Local bottlenose dolphin Qball becomes embroiled in a rare dispute with a pelican over a fish. When a pelican suddenly dove on a fish the dolphin drove to the surface and the dolphin lunged in retaliation, the bird gave a wildly unusual response: It squawked at the dolphin!
The classic meaning of saga is a medieval Scandinavian story of battles, customs and legends telling the traditional history of an important Norse family.
In contemporary society, however, a saga is any account of adventure or heroic deeds. In this article, the saga is the life of little local lady Qball and her cold shower in hot summer seas.
Qball is a wild bottlenose dolphin living in the shallow salt river called the Intra-Coastal Waterway. She and her mom Q are the dolphins we have encountered most in the last five years and featured in countless Dolphin Watch columns. Q is our “favorite flirt” because she often engages us - sometimes winningly, often frustratingly - as if dolphins study us as we study them.
Qball is 5 years old. Like all of her kind, she is obligated to spend her life swimming naked at sea among endless dangers. This, to me, makes her life scintillatingly adventurous and heroic. She has accomplished stout recoveries from close calls and numerous dolphin childhood diseases without a whiff of health insurance. Pointedly, she has dodged fatal encounters with many menaces.
That could change in a heartbeat. This week, Qball’s mom Q appeared with a tiny shiny newborn at her side. Thus Qball’s cold shower – being replaced at her mother’s side by a younger sibling in the age-old process of weaning – began. At least, weaning seems like a cold shower from a human perspective.
Qball was carefully and consistently tended by her mom Q her whole life. When Qball was just 3 weeks old, Q scooped Qball onto her back and carried her away from excited bulls, more like a monkey mama than a dolphin mama.
When Qball got to be a “big kid” of 4 months old, mom Q let her have one of her first play-dates with bigger dolphins. Though local dolphin moms appear to be merely swimming nearby their cavorting calves, they are quite opinionated about when and with whom their tender young charges are allowed to play. Moms will intercede when necessary.
As a lithe little 7-month-old, Qball had one of her first big escapades rocketing around in a long play bout with a big bull while Q hunted in the distance. The big bull, N, was clearly a trusted babysitter and maybe even Qball’s dad.
From her first year on, Qball’s social world and skills expanded as she learned how to socialize with more and more dolphins. Q was always nearby, save once. Qball got into trouble with strange bulls that seemed to use her as handy scapegoat. Luckily, another dolphin named Bet charged the strange bulls three times and finally got Qball away from them. I still do not understand why Q did not intercede on this occasion.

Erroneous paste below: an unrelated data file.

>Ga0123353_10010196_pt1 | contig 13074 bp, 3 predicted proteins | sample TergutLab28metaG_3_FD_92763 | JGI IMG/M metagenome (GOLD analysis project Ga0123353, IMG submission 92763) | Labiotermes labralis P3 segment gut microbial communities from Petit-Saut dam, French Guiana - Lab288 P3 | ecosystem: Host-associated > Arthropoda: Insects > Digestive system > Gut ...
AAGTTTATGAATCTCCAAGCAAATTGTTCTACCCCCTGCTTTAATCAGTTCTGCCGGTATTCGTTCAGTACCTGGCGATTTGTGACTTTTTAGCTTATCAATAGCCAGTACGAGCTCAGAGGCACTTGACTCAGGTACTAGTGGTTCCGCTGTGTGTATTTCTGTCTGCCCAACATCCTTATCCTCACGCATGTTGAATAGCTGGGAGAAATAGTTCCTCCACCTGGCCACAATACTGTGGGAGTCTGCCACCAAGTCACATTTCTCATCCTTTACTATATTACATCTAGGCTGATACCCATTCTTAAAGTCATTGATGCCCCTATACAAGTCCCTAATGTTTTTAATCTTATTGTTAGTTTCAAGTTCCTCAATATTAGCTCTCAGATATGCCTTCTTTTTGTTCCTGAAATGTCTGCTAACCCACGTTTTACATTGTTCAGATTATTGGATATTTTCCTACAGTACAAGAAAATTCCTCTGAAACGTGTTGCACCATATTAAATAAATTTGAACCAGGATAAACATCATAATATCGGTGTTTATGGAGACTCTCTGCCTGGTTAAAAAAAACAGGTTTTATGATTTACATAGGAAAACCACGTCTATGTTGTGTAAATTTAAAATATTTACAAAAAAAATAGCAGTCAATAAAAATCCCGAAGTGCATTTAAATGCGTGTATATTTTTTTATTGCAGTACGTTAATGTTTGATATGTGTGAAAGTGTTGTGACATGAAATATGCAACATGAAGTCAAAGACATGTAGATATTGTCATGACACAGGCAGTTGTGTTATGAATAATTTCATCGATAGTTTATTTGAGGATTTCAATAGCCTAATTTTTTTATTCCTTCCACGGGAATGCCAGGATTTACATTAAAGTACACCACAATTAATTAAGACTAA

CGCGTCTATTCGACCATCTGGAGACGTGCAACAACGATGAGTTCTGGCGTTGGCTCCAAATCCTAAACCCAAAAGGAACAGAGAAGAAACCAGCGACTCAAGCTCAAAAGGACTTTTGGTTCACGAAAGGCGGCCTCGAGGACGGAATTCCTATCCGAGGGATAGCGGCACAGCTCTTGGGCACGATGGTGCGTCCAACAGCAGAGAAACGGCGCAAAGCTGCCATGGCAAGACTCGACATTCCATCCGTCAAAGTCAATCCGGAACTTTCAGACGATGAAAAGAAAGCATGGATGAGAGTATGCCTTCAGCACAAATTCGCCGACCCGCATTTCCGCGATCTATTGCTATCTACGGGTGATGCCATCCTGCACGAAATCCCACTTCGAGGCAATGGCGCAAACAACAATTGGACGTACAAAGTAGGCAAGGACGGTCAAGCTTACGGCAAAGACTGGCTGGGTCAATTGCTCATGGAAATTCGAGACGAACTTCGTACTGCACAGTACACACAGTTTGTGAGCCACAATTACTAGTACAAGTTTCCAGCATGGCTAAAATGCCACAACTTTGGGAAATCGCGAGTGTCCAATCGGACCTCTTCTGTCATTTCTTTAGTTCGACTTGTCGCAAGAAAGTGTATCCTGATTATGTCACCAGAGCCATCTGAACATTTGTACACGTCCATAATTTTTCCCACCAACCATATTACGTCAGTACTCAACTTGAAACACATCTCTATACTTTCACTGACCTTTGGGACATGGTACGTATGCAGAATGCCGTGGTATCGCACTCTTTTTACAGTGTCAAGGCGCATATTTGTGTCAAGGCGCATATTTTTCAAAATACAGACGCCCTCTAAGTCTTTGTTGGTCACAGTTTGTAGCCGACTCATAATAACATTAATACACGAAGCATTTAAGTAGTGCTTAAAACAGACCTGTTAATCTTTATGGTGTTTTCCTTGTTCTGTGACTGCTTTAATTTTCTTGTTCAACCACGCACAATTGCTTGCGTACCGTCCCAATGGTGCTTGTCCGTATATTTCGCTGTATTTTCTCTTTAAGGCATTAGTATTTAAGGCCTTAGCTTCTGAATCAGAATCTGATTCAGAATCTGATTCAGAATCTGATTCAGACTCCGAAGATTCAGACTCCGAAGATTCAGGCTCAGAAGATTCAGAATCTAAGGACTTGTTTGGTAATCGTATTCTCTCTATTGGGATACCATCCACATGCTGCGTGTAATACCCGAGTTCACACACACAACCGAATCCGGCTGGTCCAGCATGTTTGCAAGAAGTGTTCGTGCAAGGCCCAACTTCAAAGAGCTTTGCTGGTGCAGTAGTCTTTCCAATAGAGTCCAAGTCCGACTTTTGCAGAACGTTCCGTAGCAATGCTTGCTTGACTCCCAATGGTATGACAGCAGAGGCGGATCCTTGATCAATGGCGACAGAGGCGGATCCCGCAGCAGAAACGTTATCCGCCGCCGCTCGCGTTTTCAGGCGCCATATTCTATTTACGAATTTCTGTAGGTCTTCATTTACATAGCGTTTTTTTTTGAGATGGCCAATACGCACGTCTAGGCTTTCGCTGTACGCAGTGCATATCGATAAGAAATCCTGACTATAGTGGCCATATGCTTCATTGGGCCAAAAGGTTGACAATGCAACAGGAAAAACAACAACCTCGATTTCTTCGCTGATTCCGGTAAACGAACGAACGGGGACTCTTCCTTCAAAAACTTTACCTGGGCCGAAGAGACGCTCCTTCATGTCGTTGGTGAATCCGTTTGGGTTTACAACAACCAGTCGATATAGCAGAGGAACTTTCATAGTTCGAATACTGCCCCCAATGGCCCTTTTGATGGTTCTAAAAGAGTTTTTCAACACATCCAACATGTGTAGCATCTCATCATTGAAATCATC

In the last two years in particular, Qball has become appropriately independent, spending much time “separately together” with Q. She is presumably ready for greater independence, and her cold shower is probably just my imagination.
Based on the behavior of other weaned calves, Qball has several options for what do to next.
She could become shy. We call highly evasive weanlings “The Phantom.” Phantoms like Stick, Sharkey and Oyster go from social calves to solitary teens who shun company (research boat included) to feed off the beaten track. The Phantom stage can last a couple of months to a couple of years.
She could die. Calves Doodle and Falco each encountered a particularly peevish shark; short sweet sagas with ferocious endings.
Qball could pass a social test. Some newly-weaning dolphins sustain social interaction resulting in the Mosaic, whereby they appear covered with a montage of toothrakes from other dolphins. Mosaiced dolphins like Oyster, Stripe and Plunder look terribly dramatic for a while but survive and seem to prosper without apparent [physical] consequence.
She could turn opportunist. When FM’s newborn did not survive Tropical Storm Debby in 2012, her weanling Fennel returned to his place at his mother’s side, where he remains as of fall 2013.
Qball could wean late. Like VC, she could remain with Q and her new sibling for the next year. Like Kelly, she could remain with Q and her new sibling for two years. Or, like Little X, Qball could hover in Q’s vicinity for several weeks. Qball could also act like Babyface or Bet, and reliably occur in bays adjacent to mom and new sibling.
Qball could vanish but come back. PeeWee disappeared briefly and then reappeared in a clique of age-mates this spring and summer we called the Lollipop Kids. Thanks to her upbringing, Qball has known Lollipops PeeWee, Plunder and Trix for a long time.
Qball could move but visit periodically. If she handles weaning like AM, WR, Scarface and little Laska, we might expect to see her once or twice a year hereafter.
With plenty of preparation and options, Qball’s so-called cold shower may be unexpectedly refreshing, perhaps even adventurous. Qball’s saga will change, potentially including the friendliness she developed towards us in never failing to sail across even the widest bay to swing by our boat in greeting. Thus it is not her cold shower of which I speak, but my own.
Dr. Weaver studies wild dolphins under federal permit 16299, National Oceanic and Atmospheric Administration. Send her an email at firstname.lastname@example.org or visit her website www.goodnaturedstatistics.com. NOAA advises anyone who sees a stranded dolphin in the Gulf of Mexico to call 877-942-5343 or 877-433-8299.